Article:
Turkish Flatbread (Fladenbrot) Recipe Found in Germany

sesame seeds
Tom Cockrem/Lonely Planet Images/Getty Images
  • 18 hrs 20 mins
  • Prep: 18 hrs,
  • Cook: 20 mins
  • Yield: 2 to 4 Flatbreads (serves 6-12)
Ratings (4)

If you've ever been to Germany, you've probably come across Fladenbrot or Turkish Flatbread. It's a lot like ciabatta or focaccia

There are at least two distinct types of Fladenbrot, the flat, tortilla-like bread which is the wrap used for Doener kebab sandwiches (similar to Greek gyros), and the 1-inch-high type, sprinkled with nigella seeds, as in this recipe.

We use this bread for soups, party trays with dip and, when split horizontally, for sandwiches.

This bread takes 2 days to make, 10 minutes the first day to make the sponge and 3 hours the second (hands-on time about 25 minutes). It can be served hot or at room temperature.

What You'll Need

  • Sponge - Day 1:
  • 1/2 cup water (warm)
  • 1/4 teaspoon dry yeast (active)
  • 1/4 teaspoon sugar
  • 1 cup flour (all-purpose)
  • Dough - Day 2:
  • 1 1/4 cups/300 ml water (warm)
  • 1 teaspoon/4 grams dry yeast (active)
  • 3 tablespoons/30 grams olive oil (extra-virgin)
  • 3 1/4 cups/375 grams bread flour
  • 1 tablespoon/20 grams salt
  • For dusting: Extra flour for adjustments
  • For dusting: Cornmeal
  • 1 to 2 tablespoons nigella seeds (black caraway, or black sesame seeds, for sprinkling)

How to Make It

Make the Sponge

  • In a medium bowl, mix 1/2 cup warm water with 1/4 teaspoon yeast and 1/4 teaspoon sugar and let stand about 10 minutes. There may or may not be foam. Stir in 1 cup all-purpose flour. Cover loosely with plastic wrap and let stand overnight.

 

Make the Dough

  1. Add the yeast mixture (the sponge), 1 1/4 cups of water, 1 teaspoon yeast and the olive oil to a bowl. Stir in 3 1/4 cups bread flour and salt until wet dough forms.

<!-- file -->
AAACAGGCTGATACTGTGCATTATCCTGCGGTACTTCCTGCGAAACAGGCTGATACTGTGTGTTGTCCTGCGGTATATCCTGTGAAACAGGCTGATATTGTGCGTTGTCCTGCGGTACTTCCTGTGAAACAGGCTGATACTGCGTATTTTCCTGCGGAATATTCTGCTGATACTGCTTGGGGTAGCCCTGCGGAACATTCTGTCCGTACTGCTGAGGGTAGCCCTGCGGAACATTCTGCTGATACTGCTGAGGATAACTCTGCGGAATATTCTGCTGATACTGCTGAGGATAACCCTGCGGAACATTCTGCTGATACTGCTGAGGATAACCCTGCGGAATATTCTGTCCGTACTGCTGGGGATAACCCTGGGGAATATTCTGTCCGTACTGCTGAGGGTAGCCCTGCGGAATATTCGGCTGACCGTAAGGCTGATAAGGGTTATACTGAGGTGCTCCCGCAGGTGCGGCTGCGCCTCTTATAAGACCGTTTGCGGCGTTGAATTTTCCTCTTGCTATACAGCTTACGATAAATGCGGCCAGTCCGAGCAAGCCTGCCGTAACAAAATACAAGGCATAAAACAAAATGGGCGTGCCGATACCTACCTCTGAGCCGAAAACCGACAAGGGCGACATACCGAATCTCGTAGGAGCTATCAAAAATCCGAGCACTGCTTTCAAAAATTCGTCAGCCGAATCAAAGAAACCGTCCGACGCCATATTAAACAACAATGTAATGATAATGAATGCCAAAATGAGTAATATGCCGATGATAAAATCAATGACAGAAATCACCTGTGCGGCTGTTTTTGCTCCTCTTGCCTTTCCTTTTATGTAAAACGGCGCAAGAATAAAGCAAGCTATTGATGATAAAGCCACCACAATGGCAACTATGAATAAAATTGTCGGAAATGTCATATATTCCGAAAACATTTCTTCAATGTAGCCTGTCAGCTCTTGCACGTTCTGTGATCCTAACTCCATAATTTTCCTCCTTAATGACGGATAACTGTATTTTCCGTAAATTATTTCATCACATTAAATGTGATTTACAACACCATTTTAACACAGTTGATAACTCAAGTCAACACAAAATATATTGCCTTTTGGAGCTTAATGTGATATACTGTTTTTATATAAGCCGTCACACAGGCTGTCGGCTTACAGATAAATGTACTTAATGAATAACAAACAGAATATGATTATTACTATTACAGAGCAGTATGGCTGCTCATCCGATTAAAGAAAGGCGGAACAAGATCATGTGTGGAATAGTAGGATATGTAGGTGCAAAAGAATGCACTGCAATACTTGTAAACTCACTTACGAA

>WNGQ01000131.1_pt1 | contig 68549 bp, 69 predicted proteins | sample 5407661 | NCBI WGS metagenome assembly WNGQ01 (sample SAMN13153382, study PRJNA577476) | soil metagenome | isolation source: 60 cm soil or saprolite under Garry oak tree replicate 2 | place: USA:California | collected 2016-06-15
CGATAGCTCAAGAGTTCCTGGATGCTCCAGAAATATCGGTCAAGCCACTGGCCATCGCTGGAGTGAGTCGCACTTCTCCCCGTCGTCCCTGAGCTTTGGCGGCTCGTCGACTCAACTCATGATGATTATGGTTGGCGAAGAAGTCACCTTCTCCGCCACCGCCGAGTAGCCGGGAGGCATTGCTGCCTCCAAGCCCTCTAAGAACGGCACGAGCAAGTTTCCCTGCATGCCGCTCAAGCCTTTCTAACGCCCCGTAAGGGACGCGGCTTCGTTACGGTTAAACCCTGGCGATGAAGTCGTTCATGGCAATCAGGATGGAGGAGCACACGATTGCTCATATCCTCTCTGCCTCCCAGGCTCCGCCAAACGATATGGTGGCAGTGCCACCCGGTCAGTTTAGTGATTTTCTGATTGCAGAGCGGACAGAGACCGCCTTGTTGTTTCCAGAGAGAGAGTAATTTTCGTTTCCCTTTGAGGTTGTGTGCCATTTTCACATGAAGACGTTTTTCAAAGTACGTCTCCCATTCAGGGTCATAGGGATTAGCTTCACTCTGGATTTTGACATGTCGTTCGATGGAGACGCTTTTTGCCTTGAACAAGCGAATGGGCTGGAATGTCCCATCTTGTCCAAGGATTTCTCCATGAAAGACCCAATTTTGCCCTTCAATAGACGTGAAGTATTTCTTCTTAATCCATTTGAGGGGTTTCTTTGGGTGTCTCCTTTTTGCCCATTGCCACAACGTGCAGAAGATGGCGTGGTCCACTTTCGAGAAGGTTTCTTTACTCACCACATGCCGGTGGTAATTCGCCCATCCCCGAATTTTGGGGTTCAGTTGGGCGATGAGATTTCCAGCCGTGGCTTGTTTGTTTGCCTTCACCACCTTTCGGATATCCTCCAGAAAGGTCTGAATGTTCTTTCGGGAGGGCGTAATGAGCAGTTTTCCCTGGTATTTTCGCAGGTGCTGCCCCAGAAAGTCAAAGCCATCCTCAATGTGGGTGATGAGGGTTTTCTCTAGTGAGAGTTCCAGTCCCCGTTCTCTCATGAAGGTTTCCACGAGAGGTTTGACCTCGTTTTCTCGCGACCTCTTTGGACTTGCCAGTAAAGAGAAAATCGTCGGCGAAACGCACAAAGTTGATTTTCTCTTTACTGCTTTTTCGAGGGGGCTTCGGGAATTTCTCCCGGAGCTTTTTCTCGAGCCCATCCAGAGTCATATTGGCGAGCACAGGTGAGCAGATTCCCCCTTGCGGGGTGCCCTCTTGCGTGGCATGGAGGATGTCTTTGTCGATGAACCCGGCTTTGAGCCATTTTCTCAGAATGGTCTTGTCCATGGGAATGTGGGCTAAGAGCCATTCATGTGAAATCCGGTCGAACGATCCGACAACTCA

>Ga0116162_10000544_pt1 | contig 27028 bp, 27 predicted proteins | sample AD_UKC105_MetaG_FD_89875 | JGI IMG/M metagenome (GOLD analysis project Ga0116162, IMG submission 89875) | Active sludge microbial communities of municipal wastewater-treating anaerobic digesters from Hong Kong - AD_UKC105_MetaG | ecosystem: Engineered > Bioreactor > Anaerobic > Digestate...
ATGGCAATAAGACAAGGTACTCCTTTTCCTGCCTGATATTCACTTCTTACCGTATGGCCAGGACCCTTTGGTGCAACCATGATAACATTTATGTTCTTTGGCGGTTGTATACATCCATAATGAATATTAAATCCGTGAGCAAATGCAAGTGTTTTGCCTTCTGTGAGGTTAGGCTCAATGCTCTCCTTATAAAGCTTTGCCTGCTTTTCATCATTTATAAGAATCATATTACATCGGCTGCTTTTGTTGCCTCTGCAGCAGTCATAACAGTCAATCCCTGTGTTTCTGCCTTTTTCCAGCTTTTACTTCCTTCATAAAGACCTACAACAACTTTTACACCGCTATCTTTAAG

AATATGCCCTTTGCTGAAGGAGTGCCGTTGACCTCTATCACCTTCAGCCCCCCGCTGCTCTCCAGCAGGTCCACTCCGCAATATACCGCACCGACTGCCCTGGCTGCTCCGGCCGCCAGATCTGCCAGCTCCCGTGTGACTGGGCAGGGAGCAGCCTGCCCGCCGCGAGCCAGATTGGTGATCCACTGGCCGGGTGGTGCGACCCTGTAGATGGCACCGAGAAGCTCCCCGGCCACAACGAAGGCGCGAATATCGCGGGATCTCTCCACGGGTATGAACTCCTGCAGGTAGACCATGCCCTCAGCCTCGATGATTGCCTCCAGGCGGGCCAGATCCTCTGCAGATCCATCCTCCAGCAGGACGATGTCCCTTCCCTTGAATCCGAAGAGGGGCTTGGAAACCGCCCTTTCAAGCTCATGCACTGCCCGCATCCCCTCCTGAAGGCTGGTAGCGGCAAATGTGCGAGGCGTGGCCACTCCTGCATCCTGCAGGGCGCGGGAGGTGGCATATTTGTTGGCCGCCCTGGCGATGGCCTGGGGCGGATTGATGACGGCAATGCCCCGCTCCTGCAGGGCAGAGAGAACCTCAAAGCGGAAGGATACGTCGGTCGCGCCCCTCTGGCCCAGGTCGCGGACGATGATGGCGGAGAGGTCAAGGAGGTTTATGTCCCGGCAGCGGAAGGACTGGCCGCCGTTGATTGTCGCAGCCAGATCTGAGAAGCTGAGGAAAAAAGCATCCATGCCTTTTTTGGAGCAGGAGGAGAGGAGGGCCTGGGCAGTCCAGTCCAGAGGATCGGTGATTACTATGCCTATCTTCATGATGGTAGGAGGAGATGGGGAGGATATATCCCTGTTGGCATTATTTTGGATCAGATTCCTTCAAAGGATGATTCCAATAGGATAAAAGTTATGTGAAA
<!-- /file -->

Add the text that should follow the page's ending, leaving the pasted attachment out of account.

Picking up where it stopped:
1. Turn the dough out onto a lightly floured work surface and knead until smooth. It will be very sticky, use a dough scraper if you have one and expect your hands to be covered with dough. Don't incorporate too much flour, this dough has a 75% to 80% hydration, which will help create the larger crumb.
     
  2. Place the dough in a large, floured bowl, flour the top and cover with plastic wrap. Let stand until doubled in bulk, about 2 hours.

 

Bake the Bread

  1. Place a baking stone in the middle of the oven on a rack and heat the oven to 450 degrees F. for about 1 hour. While the oven is heating, remove the dough from its bowl onto a floured surface and divide it into 2 or 4 pieces.
     
  2. Flatten (coax) each piece into a round or oblong with minimum degassing. Place them on parchment sprinkled with cornmeal or flour, on top of an overturned cookie sheet. Cover them with plastic and let rise until puffy, about 30 minutes. You may also use a baker's peel, instead of parchment paper, if you have one. Put cornmeal on the hot stone just prior to adding the bread.
     
  3. Spray the breads lightly with water, sprinkle the ovals with the nigella seeds. Slide the ovals onto the hot stone in the oven (still on the parchment). Bake until crisp on the bottom, about 15 minutes. Serve warm.
     
  4. If the bread is baked and stored, crisp in the oven for a few minutes prior to serving.

Notes:

  • Nigella sativa (also known as Russian caraway or black caraway) is not caraway at all, but related to onions and has a distinctive, dusty, Turkish taste.
     
  • You may add steam to your oven, but the short, hot cooking time makes it less necessary. To steam, heat oven to 450 degrees F. and place an old baking pan on the bottom rack. Place rolls in the oven on the next shelf up, pour 1 cup of water into the old baking pan and close the door quickly. Spray sides of the oven with water 2 or 3 times in the first 5 minutes using a regular spray bottle. Turn oven down to 400 degrees F. and bake for 15 to 20 more minutes.
     
  • You see these breads also round, with scoring and even with extra, coarse salt sprinkled on top. I remember them to be oblong, 12-ounce loaves where I bought them in Germany.
     
  • For low salt, you may cut the salt in half, but some salt is necessary to the bread structure. Less salt will affect the taste, somewhat.